Where can I be found?
I can also be reached at firstname.lastname@example.org. If you're contacting me offering web and SEO services, I already have these covered. Thanks.
I am a full-stack engineer based in Dublin, Ireland, and I have been working on various projects for the last 20 years. Very shortly after I got my first computer in 1998, I started playing around with web design, image manipulation and 3D graphics.
Back then, there were so many paths I could have taken, and from dabbling in lots of things, my passion was in building websites. When I started in University in the D.C.U School of Computing in 2001, I became fascinated with programming and the power it could unleash.
Having completed by final year project, which was a basic platform video game for mobile phones (called Ero), I graduated with honours in 2005 and almost immediately started my first job in AOL.
Throughout this time, I have lived in three other countries (England, France and Germany) and worked across a range of industries, including news & media, travel, e-commerce and health. I have worked remotely for clients across Europe and North America and on-site for agencies and those building their own in-house products.
Tenets of engineering
These are the the ideals that I stick to throughout and they have helped make my job much easier.
- Simpler is always much better. I prefer to write simpler, self-contained modules in code that have one very specific purpose, as opposed to larger complex solutions that need more maintenance and are less amenable to refactoring.
- Premature optimisation is the root of all evil. If you devise a solution for too many hypothetical situations, you will end up with something that could easily be going in the wrong direction, and it will be difficult to correct at a later date.
- Take your time and code for what you need now, and don't go too far into what you might need in the future. Simpler solutions with one purpose are easier to refactor when you know what you're going to need.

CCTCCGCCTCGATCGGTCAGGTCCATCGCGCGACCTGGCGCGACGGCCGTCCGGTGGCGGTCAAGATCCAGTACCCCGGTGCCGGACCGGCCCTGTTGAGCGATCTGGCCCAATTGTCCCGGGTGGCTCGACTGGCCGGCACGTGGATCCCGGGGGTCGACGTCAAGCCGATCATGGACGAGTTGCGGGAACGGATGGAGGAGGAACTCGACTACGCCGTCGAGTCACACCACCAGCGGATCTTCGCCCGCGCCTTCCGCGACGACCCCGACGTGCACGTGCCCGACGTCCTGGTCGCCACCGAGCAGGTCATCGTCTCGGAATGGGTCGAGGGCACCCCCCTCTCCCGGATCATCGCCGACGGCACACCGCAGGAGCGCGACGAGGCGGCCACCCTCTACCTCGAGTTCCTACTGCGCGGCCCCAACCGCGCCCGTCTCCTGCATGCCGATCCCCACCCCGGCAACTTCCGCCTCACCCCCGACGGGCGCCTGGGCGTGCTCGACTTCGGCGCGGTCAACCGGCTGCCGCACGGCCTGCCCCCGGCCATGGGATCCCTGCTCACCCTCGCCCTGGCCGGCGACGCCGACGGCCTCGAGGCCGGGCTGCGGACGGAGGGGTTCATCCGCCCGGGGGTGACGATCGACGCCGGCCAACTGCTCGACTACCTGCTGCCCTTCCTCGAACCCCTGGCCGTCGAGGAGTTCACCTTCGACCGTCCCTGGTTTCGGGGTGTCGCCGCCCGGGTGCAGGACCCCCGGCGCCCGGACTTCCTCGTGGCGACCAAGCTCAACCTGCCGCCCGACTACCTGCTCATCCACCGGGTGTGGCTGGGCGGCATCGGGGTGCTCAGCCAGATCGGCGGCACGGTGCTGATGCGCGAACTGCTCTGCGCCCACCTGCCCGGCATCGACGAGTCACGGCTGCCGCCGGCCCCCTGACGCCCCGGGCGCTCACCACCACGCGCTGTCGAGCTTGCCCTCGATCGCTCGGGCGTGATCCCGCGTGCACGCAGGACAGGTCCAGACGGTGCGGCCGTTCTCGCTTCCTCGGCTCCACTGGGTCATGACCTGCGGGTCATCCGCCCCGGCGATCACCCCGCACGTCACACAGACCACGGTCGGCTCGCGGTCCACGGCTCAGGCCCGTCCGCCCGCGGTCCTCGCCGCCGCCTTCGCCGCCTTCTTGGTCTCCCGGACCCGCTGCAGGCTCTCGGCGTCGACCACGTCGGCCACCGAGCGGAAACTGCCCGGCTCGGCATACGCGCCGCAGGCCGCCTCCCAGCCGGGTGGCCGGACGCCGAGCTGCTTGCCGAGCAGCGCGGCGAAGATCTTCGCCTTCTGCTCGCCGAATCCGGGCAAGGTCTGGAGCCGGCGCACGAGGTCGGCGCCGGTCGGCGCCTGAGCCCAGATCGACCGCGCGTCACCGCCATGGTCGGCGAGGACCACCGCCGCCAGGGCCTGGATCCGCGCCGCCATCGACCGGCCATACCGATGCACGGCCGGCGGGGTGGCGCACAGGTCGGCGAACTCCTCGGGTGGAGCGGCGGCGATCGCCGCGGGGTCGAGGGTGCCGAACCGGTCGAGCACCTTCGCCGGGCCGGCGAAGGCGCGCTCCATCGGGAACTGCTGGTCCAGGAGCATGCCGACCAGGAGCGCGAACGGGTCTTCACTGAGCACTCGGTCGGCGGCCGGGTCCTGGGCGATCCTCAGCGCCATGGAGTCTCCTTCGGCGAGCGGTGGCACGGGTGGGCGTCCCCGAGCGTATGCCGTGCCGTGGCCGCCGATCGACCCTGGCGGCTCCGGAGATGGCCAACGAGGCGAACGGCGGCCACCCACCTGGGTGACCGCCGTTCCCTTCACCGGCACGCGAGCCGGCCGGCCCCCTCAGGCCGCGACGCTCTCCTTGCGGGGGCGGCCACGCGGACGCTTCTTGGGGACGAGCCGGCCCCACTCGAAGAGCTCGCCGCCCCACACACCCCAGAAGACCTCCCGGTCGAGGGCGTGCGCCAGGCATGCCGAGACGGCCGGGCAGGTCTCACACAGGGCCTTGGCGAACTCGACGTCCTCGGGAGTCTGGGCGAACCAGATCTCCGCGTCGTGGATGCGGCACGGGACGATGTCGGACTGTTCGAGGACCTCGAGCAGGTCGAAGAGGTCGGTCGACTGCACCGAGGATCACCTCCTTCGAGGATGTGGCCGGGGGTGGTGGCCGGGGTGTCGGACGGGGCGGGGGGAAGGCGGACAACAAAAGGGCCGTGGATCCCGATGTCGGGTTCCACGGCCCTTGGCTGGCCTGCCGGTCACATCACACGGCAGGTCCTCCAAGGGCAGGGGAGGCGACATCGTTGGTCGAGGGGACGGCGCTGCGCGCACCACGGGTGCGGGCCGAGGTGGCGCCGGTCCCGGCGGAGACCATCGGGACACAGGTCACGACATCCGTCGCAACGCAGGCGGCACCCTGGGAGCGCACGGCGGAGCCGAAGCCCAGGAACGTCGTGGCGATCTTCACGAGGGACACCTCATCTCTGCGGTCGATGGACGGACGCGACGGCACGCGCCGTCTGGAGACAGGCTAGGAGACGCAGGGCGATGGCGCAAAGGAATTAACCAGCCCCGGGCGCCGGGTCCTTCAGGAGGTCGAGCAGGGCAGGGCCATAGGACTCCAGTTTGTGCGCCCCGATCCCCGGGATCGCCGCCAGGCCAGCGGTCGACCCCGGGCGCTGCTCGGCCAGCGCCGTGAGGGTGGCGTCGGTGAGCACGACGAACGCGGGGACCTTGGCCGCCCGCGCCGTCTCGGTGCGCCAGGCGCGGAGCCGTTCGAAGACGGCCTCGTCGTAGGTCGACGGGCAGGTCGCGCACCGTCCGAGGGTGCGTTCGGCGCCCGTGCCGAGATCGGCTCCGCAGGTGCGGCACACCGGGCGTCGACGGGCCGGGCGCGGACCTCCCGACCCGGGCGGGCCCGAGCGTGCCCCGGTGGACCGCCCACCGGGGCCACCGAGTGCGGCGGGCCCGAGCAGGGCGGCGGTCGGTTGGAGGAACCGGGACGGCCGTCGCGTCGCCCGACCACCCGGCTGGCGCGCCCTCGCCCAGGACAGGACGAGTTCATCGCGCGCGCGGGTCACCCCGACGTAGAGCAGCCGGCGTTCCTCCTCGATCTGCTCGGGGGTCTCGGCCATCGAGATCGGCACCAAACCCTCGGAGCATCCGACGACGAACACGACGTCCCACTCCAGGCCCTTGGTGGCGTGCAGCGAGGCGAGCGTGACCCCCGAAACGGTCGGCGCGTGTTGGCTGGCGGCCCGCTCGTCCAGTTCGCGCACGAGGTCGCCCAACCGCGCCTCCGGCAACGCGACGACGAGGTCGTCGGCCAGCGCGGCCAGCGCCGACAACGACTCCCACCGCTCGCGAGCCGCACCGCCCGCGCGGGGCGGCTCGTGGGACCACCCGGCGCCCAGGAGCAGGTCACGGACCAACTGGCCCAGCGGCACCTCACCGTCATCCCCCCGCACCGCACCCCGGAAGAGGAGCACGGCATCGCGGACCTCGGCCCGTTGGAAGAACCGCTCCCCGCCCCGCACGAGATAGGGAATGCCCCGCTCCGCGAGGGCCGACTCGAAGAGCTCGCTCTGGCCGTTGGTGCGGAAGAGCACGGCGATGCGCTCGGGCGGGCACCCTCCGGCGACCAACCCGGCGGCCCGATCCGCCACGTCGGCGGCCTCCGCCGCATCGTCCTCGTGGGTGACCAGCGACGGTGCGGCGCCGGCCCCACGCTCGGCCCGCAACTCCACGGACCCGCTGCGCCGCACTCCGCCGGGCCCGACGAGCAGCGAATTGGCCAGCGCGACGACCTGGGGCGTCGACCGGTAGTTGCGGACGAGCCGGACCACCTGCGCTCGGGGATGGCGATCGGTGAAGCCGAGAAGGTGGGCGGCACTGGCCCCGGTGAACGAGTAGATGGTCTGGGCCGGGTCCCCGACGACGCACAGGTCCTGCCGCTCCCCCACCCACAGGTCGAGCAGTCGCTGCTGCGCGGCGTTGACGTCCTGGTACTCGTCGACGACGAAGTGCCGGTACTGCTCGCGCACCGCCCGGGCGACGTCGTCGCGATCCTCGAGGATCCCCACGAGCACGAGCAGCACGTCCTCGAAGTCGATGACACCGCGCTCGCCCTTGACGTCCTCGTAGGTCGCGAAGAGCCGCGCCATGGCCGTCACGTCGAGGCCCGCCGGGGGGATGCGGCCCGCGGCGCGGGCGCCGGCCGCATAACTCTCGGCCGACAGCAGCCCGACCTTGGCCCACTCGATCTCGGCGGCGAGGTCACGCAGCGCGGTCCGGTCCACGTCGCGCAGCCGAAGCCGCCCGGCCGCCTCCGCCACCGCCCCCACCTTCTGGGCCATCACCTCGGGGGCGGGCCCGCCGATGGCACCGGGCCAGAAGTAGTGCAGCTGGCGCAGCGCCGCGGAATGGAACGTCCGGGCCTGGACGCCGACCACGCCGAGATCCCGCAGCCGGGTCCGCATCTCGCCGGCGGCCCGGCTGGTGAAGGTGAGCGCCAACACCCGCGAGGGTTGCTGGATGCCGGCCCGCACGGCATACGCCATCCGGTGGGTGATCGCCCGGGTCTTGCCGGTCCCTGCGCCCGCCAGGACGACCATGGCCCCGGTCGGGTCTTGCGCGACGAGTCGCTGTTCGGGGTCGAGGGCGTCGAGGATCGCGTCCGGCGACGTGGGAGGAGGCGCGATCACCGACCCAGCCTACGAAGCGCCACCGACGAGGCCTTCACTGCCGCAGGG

- Always push for full test coverage. It's achievable if the code is written in such a way that it is loosely coupled. If your code is very hard to test, then that's a sign it needs refactoring.
- Always be learning. It might seem overwhelming the sheer amount of new tech that emerges. You don't have to know everything, but it helps to keep up to date by reading key blogs and discussion fora about new approaches to tackle problems.
- Set aside time to manage technical debt. Sure, you might not get to work on that new feature (just yet), but when you do, it will be more stable and you will have to put out less fires when it goes out for release.
- Always help those around you and don't hesitate to ask for help yourself. It is quite often the case when you encounter a problem, that when you start explaining it to someone else, the solution comes into your head almost immediately afterwards. Sharing facilitates good team chemistry. If someone comes looking for help and they can't find who they are looking for, offer your own help.
- Always listen to what your peers have to say and give them an equal footing - junior engineers especially. They can provide insights you may have never thought of, and junior does not necessarily mean less capable. Exposing junior engineers to tasks those more senior can be a good thing to do, as long as they are comfortable doing this. Again, their insights can be very useful.
- Good hardware is essential. You should have the best hardware money can buy (within reason). Slow and inadequate hardware with cramped keyboards and tiny screens can have a serious impact on build times and overall productivity. Those extra minutes to add up.
- Build for your needs with the right tools, instead of trying to take a 'turnkey' off-the-shelf solution. You will always limit yourself and end up putting more work into it. Think about any project that takes WordPress (a blogging platform) and tries to turn it into a social media and e-commerce platform.